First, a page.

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National Road Rally

The National Road Rally is scheduled to be held over two days - July 1st and July 2nd, 2017. The rally has a glorious history dating back to between the Great Wars. Read on to find out more about this event.

The National Road Rally is scheduled to be held over two days - July 1st and July 2nd, 2017. The rally has a glorious history dating back to between the Great Wars.

The first rally was held in 1933. It was held every year after that. The events were well documented even then, as all competitors received their own “Official Handbook and Programme of Events”. The rally can also be construed as a memento to the once thriving British motorcycle manufacturing industry.

Early Years

    During the 1939 National Road Rally, a total of 891 riders took part. Almost all riders rode British motorcycles except a few who rode German-made BMWs. The Japanese, according to present day observers, were noticeable by their absence. This was expected as Japanese imperial forces were trying to conquer other parts of Asia like China and other parts of the world and not the motorcycle markets.

    The list of motorcycles being ridden at that time included Triumphs, Velocettes, Nortons' and BSAs. A few lesser known marquees were also seen, like Montgomery, O.E.C, OK Supreme, and Calthorpe. The advertisements at those days extolled the excellence of British products.

    The Model G Royal Enfield Bullet with a 350 cc engine was being sold for £60. As per lore, the bike gave a superb performance in tandem with its handsome looks. Ownership of the Norton bikes was a matter of pride. Other than civilians, many police and service personnel competed in the National Road rally. Among contestants, Corporals, Sergeants, Bombardiers and Lance Sergeants competed in the rallies. Commissioned officers were also seen racing their bikes. The event was stopped for a few years after 1939 with the start of the Second World War.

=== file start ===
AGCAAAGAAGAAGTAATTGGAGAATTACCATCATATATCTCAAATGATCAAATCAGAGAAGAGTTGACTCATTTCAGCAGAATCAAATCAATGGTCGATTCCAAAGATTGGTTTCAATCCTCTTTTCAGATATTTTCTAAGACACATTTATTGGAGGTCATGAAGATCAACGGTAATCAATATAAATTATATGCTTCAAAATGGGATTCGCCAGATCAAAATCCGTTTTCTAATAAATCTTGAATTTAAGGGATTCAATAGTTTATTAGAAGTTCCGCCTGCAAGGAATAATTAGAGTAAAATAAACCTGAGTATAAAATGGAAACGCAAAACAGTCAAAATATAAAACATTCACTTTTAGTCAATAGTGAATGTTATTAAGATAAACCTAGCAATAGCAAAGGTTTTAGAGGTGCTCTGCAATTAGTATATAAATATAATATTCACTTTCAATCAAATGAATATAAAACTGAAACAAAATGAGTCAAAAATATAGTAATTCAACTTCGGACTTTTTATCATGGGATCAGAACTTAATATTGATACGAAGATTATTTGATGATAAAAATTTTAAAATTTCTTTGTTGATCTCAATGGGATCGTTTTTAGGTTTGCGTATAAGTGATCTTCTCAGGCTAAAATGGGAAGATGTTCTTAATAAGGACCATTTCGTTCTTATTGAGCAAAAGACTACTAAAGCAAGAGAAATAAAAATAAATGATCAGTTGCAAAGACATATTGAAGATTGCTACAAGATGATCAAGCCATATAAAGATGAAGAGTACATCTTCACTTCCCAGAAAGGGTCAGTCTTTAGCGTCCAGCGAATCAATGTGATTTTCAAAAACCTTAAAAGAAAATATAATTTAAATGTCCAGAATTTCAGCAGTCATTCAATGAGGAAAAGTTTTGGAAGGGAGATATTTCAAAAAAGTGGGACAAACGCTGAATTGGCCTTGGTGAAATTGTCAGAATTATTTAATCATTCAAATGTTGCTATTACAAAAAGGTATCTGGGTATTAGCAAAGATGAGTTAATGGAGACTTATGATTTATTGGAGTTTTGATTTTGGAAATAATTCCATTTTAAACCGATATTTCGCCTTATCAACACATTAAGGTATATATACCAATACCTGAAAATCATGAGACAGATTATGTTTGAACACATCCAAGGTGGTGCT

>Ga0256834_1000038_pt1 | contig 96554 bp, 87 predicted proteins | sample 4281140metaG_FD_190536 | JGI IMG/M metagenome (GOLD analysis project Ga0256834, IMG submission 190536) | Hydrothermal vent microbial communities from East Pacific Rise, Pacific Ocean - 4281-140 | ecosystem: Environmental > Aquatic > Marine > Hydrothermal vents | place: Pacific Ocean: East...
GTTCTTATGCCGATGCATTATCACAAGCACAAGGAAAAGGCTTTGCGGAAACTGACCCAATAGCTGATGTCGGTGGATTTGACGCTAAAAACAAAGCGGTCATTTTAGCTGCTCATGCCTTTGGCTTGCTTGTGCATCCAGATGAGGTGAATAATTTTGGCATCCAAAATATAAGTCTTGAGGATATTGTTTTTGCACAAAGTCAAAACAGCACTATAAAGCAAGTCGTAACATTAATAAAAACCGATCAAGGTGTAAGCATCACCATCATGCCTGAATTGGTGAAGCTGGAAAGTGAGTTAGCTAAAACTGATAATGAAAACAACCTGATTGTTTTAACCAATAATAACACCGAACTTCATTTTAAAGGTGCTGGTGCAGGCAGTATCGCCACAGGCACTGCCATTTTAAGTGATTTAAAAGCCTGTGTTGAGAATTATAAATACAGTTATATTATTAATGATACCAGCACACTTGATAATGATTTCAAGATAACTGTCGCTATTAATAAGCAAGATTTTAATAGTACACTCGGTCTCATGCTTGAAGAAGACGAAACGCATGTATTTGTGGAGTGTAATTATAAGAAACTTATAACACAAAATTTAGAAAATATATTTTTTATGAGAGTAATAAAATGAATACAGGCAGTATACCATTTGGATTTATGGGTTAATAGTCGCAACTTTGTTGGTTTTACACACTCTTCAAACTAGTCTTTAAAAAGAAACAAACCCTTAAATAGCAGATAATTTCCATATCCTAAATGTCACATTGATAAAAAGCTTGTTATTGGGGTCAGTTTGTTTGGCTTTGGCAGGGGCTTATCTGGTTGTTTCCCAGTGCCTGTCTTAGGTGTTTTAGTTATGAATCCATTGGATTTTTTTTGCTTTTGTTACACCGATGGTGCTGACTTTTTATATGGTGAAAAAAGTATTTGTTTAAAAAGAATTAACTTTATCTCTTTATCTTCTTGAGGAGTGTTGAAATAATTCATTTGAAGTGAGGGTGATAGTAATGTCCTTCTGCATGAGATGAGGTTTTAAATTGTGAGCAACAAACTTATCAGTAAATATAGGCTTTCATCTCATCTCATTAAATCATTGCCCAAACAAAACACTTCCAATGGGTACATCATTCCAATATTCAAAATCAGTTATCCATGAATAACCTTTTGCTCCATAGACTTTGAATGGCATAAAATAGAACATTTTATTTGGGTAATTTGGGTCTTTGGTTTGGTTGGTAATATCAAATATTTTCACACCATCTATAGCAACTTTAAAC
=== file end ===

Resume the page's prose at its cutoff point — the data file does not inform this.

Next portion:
World War and its Aftermath

      Amazingly, those who competed served in their army with bikes. Many worked as motorcycle dispatch riders with Royal Regiment of Signals. Many of their exploits, especially in North Africa, were published in magazines, like the Motor Cycling magazine that was released a few days prior to Christmas in 1951.

      The British riders during the Second World War won a number of bikes from the Germans. These include BMW bikes and multiple Puch 2 bikes. They also captured a number of Italian bikes like Moto Guzzi and Benelli. They also got one Harley-Davidson. How it came from far away the United States, remained a matter of mystery.

      The National Road Rally survived the Second World War. It is now regarded as one of oldest motorcycle events in the UK and even European bike history. The irony is that although the number of contestants nowadays are more than earlier days, they are now much more ignorant of the inner workings of the bikes compared to the earlier years.

      The final leg of the rally in 2017 will be held at Bletchley Park. This is a historic site, as the analysts working at Bletchley Park crafted the world's maiden electronic digital calculator to help in their decrypting work. You can get the feel of those heady days by joining the rally.

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